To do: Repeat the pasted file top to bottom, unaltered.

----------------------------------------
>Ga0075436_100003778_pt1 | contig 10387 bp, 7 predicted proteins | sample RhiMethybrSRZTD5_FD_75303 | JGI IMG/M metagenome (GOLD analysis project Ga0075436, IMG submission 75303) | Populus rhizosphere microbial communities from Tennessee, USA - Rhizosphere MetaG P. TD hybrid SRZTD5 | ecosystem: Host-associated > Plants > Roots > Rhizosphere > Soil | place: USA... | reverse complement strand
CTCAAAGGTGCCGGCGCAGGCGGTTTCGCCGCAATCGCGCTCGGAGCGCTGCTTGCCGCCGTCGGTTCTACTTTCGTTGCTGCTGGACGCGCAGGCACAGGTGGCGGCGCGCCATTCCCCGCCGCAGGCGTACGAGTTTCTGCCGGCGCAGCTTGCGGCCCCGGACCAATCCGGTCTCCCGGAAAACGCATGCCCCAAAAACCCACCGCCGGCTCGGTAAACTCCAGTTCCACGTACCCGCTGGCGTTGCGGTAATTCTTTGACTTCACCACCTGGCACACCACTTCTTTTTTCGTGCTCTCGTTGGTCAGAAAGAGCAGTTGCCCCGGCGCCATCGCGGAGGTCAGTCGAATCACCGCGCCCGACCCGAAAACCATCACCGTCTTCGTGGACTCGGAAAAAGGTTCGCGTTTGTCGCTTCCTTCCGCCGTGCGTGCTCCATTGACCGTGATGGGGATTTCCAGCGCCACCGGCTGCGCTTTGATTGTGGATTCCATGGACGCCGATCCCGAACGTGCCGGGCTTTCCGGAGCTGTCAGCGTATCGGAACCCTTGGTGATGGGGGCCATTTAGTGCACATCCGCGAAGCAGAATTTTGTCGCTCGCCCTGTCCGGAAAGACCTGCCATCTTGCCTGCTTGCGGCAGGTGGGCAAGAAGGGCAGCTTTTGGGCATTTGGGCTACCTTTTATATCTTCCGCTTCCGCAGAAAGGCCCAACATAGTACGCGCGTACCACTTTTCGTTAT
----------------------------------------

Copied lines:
>Ga0075436_100003778_pt1 | contig 10387 bp, 7 predicted proteins | sample RhiMethybrSRZTD5_FD_75303 | JGI IMG/M metagenome (GOLD analysis project Ga0075436, IMG submission 75303) | Populus rhizosphere microbial communities from Tennessee, USA - Rhizosphere MetaG P. TD hybrid SRZTD5 | ecosystem: Host-associated > Plants > Roots > Rhizosphere > Soil | place: USA... | reverse complement strand
CTCAAAGGTGCCGGCGCAGGCGGTTTCGCCGCAATCGCGCTCGGAGCGCTGCTTGCCGCCGTCGGTTCTACTTTCGTTGCTGCTGGACGCGCAGGCACAGGTGGCGGCGCGCCATTCCCCGCCGCAGGCGTACGAGTTTCTGCCGGCGCAGCTTGCGGCCCCGGACCAATCCGGTCTCCCGGAAAACGCATGCCCCAAAAACCCACCGCCGGCTCGGTAAACTCCAGTTCCACGTACCCGCTGGCGTTGCGGTAATTCTTTGACTTCACCACCTGGCACACCACTTCTTTTTTCGTGCTCTCGTTGGTCAGAAAGAGCAGTTGCCCCGGCGCCATCGCGGAGGTCAGTCGAATCACCGCGCCCGACCCGAAAACCATCACCGTCTTCGTGGACTCGGAAAAAGGTTCGCGTTTGTCGCTTCCTTCCGCCGTGCGTGCTCCATTGACCGTGATGGGGATTTCCAGCGCCACCGGCTGCGCTTTGATTGTGGATTCCATGGACGCCGATCCCGAACGTGCCGGGCTTTCCGGAGCTGTCAGCGTATCGGAACCCTTGGTGATGGGGGCCATTTAGTGCACATCCGCGAAGCAGAATTTTGTCGCTCGCCCTGTCCGGAAAGACCTGCCATCTTGCCTGCTTGCGGCAGGTGGGCAAGAAGGGCAGCTTTTGGGCATTTGGGCTACCTTTTATATCTTCCGCTTCCGCAGAAAGGCCCAACATAGTACGCGCGTACCACTTTTCGTTAT